Forensic Architecture

Forensic Architecture is a multidisciplinary research group based at Goldsmiths, University of London, that uses architectural techniques and technologies to investigate cases of state violence and violations of human rights around the world. The group is led by architect Eyal Weizman. The agency develops new evidentiary techniques and undertakes advanced architectural and media research with and on behalf of communities affected by state violence, and routinely works in partnership with international prosecutors, human rights organisations and political and environmental justice groups. The agency is an interdisciplinary team of investigators including architects, scholars, artists, filmmakers, software developers, investigative journalists, archaeologists, lawyers, and scientists. It undertakes investigations in human rights violations by states or corporations, on behalf of civil society groups.

Russian Strike on the Kyiv TV Tower
Film, 2022

On 1 March 2022, Russia launched a missile strike on the Kyiv TV tower. It was not particularly effective militarily, nor was it among the deadliest strikes in Russia’s attack on Ukraine. However, the significance of targeting the capital city’s main television and radio tower cannot be underestimated in a war that is as much about control over narrative as over land and the people inhabiting it. The missiles targeting the TV tower landed on the territory known as Babyn Yar, the site of one of the worst massacres of the Holocaust. Historical references, particularly ones related to the Second World War and the Holocaust, have been continuously weaponised as part of Russia’s propaganda machine. Given Russian claims about the “de-Nazification” of Ukraine, the damaging of one of the Holocaust’s most significant symbolic sites is particularly ironic.
Our investigation seeks to examine the confluence of past and present in this fraught landscape, drawing together a detailed analysis of the recent strike on the TV tower and a spatial reconstruction of the Babyn Yar site — a complex ravine system that used to run through this part of Kyiv. By excavating the historical layers of the Babyn Yar site, we have been able to locate within it the massacres that took place and the multiple attempts made to silence their memory.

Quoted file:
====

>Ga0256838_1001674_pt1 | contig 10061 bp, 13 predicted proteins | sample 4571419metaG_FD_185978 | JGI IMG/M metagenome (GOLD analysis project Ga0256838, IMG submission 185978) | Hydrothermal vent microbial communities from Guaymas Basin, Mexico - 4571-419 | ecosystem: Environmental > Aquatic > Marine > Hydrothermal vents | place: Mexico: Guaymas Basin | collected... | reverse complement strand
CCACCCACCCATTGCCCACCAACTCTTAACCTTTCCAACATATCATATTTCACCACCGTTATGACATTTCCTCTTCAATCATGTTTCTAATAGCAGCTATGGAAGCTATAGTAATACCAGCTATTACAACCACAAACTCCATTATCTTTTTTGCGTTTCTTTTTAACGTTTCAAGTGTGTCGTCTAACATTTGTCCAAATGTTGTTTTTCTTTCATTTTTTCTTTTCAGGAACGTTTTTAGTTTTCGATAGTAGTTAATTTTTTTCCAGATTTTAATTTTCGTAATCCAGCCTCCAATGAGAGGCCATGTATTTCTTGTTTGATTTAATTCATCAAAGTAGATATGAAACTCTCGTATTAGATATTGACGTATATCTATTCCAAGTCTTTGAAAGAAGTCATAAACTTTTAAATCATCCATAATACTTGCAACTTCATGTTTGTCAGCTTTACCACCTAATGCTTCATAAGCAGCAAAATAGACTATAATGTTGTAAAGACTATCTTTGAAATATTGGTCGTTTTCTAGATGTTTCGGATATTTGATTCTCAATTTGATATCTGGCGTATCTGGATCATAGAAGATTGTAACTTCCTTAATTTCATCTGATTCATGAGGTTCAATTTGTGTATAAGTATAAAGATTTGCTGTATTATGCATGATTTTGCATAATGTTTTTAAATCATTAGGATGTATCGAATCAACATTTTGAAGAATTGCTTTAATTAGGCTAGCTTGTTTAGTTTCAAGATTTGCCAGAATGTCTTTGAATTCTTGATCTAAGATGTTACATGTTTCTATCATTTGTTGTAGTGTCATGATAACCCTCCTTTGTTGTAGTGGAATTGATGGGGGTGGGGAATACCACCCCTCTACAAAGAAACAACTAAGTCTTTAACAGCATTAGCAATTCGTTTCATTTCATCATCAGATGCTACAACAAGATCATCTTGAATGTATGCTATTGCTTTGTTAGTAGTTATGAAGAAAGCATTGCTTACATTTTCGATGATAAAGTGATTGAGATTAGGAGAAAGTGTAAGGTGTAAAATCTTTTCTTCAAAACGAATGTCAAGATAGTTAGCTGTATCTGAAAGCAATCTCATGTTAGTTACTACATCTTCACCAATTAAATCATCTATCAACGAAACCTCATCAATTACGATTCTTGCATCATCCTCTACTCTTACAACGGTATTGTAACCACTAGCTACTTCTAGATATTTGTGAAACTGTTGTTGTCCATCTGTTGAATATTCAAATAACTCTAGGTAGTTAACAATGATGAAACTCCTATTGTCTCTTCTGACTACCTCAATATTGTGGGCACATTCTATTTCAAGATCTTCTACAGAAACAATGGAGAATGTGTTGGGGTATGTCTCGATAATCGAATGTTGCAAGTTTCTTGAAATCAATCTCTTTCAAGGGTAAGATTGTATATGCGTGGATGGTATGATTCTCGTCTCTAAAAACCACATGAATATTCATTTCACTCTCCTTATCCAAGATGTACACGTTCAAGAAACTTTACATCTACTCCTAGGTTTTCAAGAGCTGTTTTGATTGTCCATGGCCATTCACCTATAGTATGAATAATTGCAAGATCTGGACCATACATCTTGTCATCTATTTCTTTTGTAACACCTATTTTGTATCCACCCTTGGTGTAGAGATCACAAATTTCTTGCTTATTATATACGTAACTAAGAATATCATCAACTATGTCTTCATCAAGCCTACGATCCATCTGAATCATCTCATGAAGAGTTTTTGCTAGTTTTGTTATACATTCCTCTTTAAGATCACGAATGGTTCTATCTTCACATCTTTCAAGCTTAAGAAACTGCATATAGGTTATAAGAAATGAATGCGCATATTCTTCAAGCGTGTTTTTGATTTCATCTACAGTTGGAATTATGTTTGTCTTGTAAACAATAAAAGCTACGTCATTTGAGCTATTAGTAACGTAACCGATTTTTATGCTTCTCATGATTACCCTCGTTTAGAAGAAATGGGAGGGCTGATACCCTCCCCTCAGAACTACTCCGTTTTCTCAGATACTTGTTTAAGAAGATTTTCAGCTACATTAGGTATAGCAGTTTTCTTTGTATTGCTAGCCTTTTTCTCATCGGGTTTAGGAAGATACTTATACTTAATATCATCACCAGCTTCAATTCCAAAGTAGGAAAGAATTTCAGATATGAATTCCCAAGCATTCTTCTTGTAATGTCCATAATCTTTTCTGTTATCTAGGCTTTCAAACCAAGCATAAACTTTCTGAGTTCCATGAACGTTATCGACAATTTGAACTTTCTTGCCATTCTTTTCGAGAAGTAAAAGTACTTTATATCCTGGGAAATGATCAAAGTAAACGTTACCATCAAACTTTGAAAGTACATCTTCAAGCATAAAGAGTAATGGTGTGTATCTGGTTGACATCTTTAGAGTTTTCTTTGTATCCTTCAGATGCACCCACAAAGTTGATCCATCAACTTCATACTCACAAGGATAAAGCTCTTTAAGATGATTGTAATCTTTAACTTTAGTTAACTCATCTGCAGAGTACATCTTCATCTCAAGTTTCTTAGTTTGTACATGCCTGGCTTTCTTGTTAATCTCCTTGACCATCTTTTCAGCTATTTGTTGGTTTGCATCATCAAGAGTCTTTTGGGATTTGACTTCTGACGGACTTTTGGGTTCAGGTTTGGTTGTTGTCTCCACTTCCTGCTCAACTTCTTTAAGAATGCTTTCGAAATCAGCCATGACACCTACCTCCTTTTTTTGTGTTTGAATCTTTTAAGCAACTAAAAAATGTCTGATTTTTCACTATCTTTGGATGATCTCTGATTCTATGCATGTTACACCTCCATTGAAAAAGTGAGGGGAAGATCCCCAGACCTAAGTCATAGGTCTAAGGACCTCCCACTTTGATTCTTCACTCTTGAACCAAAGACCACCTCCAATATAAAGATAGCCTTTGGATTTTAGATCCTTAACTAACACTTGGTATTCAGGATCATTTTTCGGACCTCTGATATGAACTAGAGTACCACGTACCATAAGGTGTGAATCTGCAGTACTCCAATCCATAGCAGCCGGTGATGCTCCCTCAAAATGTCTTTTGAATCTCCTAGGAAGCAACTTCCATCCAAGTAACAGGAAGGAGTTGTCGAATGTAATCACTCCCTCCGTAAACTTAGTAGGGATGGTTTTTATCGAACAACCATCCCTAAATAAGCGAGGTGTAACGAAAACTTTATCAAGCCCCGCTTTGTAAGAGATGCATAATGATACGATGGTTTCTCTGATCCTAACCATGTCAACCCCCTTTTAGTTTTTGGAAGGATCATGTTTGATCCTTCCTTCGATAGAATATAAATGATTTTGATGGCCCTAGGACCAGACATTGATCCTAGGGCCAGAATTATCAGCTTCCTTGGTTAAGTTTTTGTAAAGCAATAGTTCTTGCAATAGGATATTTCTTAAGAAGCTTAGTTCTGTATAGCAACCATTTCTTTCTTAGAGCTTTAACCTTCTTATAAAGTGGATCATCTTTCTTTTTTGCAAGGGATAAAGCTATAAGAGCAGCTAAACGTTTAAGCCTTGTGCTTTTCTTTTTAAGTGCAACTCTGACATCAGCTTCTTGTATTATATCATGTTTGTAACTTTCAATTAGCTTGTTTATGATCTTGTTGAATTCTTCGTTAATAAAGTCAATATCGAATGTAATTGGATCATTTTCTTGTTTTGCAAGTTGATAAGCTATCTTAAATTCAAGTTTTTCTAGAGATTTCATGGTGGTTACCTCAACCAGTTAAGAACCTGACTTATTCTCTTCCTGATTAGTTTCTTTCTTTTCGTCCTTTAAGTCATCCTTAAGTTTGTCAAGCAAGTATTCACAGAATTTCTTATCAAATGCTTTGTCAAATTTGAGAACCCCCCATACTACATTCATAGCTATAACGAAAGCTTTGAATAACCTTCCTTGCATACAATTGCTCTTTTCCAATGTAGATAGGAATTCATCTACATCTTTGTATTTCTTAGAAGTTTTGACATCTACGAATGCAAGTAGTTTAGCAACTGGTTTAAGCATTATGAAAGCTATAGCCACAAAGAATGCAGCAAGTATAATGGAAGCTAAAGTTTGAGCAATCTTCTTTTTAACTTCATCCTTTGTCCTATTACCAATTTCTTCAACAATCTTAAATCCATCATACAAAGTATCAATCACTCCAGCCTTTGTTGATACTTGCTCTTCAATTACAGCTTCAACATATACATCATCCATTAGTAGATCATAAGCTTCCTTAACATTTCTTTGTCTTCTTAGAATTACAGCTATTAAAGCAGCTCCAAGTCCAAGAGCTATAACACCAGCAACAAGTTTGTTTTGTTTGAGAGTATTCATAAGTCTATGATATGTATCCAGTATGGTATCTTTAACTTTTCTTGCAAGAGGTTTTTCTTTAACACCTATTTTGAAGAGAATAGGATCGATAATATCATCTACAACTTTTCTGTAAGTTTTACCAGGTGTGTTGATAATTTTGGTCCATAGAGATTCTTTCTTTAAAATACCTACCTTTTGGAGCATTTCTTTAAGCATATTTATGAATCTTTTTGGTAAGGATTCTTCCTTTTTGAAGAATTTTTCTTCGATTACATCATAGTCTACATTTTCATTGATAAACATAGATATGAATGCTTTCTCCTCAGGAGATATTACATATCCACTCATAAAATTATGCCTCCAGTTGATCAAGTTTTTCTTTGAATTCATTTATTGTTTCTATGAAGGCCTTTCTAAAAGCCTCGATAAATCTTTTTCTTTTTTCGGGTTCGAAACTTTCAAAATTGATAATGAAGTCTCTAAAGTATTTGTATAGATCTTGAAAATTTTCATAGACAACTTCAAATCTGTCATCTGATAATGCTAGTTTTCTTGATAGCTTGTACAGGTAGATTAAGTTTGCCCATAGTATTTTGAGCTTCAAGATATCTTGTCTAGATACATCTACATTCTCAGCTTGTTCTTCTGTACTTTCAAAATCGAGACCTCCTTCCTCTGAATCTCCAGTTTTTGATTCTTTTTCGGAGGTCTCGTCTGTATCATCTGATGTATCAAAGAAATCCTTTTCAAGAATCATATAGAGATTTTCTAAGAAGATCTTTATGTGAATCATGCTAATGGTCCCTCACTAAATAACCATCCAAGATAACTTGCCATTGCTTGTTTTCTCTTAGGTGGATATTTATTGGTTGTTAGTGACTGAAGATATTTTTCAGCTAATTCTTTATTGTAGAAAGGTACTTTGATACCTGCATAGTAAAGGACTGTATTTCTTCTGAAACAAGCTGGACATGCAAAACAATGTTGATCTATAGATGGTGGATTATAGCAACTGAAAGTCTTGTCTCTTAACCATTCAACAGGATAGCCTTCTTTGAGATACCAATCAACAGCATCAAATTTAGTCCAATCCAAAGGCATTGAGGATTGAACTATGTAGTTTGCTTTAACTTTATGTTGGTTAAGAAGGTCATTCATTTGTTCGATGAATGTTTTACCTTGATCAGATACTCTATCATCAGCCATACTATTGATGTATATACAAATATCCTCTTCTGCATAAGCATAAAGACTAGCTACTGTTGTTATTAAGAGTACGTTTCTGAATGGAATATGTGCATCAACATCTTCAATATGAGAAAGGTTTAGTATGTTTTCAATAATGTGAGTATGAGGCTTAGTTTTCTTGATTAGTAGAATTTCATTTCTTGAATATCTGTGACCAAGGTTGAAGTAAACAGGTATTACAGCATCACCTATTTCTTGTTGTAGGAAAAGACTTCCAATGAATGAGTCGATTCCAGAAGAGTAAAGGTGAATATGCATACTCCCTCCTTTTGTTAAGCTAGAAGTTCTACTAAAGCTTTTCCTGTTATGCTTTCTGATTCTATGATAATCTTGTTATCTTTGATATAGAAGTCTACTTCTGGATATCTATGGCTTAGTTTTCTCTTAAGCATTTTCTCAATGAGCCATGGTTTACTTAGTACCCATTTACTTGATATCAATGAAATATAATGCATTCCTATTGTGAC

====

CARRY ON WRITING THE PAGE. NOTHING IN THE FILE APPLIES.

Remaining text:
The Battle of Ilovaisk
Film, 2014

In late summer of 2014, the Ukrainian Armed Forces battled pro-Russian separatists for control of the town of Ilovaisk, in the border region of Donetsk, in eastern Ukraine. By September, the separatists had won a resounding victory, routing the retreating Ukrainian army. Even as the battle was ongoing, however, allegations swirled that regular units of the Russian army had joined the battle on the side of the separatists, tipping the balance decisively in their favour. Russia denied the charges. But, in what became a watershed moment for open-source investigation, communities of researchers, reporters, and citizen journalists gathered substantial and compelling open-source evidence for the presence of the Russian military in the region.
Forensic Architecture was commissioned by the European Human Rights Advocacy Centre (EHRAC) and the Ukrainian Legal Advisory Group (ULAG) to gather the available open-source evidence for the presence of the Russian military in eastern Ukraine, in support of a legal claim against the Russian and Ukrainian states, currently being heard by the European Court of Human Rights (ECtHR).
The case concerns the capture and detention of Ukrainian volunteer combatants during the battle of Ilovaisk, by the Russian military and by pro-Russian separatists. In total, we brought together evidence of almost 300 Russian military vehicles in the regions around Ilovaisk and the nearby town of Luhansk.